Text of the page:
The organisers of the inaugural carnival also made partnerships with some of the more famous carnivals n the world and owing to the success of last year, this year the partnerships increased. Their work was evident as the floats of the different countries went down the streets of Victoria. The Europeans had strong delegations from the German Dusseldorf Carnival with their famous ladies with the blond hair n pigtails wigs wowing the audience with the athleticism as they did their splits and back flips. The Russians sent in their soldiers to show their prowess at defending themselves from enemy intruders. The Italians were at their flag-waving best but it was the British with their bikini clad dancers from the Notting Hill Carnival travelling troupe who took away the breath of all present as the ladies danced oblivious of the effect of their near nudity. There were delegations from other parts of the world: China, Indonesia, Trinidad and Tobago, Brazil, Zimbabwe and South Africa serving to make this a truly international carnival.

The world media was another important part of the puzzle as the carnival organisers recognised that all heir work would be for naught if it not seen by the global eyes that needed to do so. Over 120 hundred journalists from respected media house from targeted markets were flown in and given access all areas. hey slept in decent accommodation (The 5-star Kempinski Resort) and were accorded transport and the facilities that allowed them to showcase the island in its best light. Respected BBC news presenter Aaron Heslehurst and SABC (South African Broadcasting Corporation) presenter Maschaba Lekalake were also roped in to be emcees of the whole event alongside popular locals and this gave the event an international feel that went beyond just what we saw on the streets.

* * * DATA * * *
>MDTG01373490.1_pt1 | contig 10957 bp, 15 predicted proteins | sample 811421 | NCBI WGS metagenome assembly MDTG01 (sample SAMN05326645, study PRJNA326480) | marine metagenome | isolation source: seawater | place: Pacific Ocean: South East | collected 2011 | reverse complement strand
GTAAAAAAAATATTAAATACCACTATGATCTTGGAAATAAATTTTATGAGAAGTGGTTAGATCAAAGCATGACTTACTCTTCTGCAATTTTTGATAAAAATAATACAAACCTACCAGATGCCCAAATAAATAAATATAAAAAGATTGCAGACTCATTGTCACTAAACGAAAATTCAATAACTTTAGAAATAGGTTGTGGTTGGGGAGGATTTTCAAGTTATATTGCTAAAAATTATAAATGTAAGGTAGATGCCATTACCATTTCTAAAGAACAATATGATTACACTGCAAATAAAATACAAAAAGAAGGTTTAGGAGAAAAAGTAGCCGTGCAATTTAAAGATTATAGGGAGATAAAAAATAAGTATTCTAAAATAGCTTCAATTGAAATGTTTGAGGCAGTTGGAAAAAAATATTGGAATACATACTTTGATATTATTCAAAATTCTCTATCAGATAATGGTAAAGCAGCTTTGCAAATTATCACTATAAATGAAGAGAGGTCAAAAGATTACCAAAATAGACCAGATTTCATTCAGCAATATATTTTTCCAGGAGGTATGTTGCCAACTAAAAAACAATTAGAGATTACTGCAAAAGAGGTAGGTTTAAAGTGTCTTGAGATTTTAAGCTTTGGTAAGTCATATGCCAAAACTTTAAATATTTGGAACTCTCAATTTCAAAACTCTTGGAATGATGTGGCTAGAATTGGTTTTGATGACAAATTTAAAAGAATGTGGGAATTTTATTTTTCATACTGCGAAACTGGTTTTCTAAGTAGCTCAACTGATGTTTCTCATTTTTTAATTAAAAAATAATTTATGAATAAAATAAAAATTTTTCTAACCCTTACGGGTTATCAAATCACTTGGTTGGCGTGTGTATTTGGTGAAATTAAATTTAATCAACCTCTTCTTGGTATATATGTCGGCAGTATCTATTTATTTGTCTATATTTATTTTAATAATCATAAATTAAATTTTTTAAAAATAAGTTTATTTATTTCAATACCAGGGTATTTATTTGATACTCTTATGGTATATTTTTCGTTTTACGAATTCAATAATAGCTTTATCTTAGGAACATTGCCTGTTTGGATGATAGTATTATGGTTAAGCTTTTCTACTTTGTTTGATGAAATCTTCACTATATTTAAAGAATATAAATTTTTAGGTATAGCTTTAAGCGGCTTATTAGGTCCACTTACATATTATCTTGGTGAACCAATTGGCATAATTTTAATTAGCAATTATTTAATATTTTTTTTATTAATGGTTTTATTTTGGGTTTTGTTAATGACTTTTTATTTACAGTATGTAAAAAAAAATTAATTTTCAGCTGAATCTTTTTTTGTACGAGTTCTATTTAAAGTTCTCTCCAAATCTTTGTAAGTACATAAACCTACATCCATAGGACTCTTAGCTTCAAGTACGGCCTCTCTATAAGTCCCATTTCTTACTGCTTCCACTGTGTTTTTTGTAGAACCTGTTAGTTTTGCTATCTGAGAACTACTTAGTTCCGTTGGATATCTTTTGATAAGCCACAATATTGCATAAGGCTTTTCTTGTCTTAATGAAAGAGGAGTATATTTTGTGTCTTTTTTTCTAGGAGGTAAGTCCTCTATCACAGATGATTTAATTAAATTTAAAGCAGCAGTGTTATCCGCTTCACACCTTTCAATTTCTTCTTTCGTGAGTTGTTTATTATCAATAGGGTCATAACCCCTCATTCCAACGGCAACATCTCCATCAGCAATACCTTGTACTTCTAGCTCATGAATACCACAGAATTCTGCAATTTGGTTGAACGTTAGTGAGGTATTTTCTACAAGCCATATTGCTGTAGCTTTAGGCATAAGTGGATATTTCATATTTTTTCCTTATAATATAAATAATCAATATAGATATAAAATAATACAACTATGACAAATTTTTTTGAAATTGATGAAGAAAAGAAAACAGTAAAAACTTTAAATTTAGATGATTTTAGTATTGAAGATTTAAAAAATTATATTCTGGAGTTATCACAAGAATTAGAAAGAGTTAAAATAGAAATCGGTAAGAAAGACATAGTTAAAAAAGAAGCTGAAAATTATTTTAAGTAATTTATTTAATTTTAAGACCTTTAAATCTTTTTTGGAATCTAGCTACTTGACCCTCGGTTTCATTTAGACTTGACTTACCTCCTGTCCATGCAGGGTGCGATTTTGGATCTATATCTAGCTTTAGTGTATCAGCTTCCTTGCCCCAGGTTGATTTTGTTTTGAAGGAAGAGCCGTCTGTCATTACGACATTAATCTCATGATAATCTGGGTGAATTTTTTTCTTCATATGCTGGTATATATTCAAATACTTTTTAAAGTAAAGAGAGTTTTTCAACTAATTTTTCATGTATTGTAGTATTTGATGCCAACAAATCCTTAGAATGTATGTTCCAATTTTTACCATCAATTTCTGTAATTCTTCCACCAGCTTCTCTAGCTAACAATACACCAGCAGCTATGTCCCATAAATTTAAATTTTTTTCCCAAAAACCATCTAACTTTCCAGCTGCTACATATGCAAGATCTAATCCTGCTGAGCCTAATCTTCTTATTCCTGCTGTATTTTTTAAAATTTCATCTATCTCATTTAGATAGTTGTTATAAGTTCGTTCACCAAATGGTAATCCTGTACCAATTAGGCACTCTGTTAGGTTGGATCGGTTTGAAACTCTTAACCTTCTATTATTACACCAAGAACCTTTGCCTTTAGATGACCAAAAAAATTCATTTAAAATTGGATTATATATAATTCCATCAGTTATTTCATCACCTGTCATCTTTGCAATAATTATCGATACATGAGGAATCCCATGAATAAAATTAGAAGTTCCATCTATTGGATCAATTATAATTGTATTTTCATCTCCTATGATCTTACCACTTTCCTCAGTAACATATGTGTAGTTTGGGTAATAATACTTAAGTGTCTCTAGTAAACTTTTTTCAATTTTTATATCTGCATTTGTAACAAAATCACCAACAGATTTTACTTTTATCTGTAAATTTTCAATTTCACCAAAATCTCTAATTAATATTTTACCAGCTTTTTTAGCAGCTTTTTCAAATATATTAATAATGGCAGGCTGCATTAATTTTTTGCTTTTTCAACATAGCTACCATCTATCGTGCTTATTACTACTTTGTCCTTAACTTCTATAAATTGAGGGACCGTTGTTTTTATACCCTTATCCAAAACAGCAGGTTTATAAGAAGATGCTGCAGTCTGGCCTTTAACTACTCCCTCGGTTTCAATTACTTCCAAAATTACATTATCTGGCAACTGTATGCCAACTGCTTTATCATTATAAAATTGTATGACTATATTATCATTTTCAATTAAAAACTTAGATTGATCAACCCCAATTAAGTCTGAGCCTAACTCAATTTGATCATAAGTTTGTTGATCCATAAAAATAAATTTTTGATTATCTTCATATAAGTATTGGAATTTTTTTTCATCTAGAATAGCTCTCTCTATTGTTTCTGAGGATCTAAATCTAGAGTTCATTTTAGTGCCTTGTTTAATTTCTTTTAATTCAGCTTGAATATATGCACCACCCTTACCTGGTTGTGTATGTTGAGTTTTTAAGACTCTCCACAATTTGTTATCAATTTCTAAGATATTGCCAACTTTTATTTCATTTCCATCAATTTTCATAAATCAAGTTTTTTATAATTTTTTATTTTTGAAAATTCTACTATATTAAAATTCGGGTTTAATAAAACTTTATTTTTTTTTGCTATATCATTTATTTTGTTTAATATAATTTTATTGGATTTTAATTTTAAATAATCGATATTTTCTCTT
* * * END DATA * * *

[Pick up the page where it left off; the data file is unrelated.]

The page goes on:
So how was little Seychelles able to afford such a monument feat in such a short time? After all it must have cost a lot to make the whole events happen. Luckily the government didn’t have to invest colossal amounts of money to prepare the country as the systems on the islands already work quite well and there is only a small amount of money that needed to be invested on the event specifically.

“We only spent 300 000 US dollars on the event as a government,” stated Seychelles tourism minister Alaine St Ange on the sidelines. “Most of the money for this event came from the sponsors.”

Oil was discovered in the Seychelles and in the very recent past there has been speculation from many investors many from the Middle East including the Saudis, the Qataris and those from the United Arab Emirates. The government has leveraged on this position of strength and gotten many sponsors on board to bring life to the event. The title sponsor of the event this year was the Emirates with a hefty sponsorship.

Ultimately the carnival is aimed to highlight the Indian Ocean area which has often been forgotten where the world tourist circuit is concerned with many visitors heading to the Pacific islands and the Caribbean. This will make the Seychelles and its inhabitants keep the lifestyle that they have been accustomed to.